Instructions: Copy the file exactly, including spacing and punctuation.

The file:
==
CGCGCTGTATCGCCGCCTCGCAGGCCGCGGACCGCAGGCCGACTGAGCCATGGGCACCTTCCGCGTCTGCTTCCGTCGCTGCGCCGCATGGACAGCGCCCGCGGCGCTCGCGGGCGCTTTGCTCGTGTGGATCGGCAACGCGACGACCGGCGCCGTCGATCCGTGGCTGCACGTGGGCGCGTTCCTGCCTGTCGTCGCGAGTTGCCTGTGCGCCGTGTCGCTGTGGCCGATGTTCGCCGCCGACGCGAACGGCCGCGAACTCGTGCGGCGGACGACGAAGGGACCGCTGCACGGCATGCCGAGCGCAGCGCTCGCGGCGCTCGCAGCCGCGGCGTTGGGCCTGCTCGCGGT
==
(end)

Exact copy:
CGCGCTGTATCGCCGCCTCGCAGGCCGCGGACCGCAGGCCGACTGAGCCATGGGCACCTTCCGCGTCTGCTTCCGTCGCTGCGCCGCATGGACAGCGCCCGCGGCGCTCGCGGGCGCTTTGCTCGTGTGGATCGGCAACGCGACGACCGGCGCCGTCGATCCGTGGCTGCACGTGGGCGCGTTCCTGCCTGTCGTCGCGAGTTGCCTGTGCGCCGTGTCGCTGTGGCCGATGTTCGCCGCCGACGCGAACGGCCGCGAACTCGTGCGGCGGACGACGAAGGGACCGCTGCACGGCATGCCGAGCGCAGCGCTCGCGGCGCTCGCAGCCGCGGCGTTGGGCCTGCTCGCGGT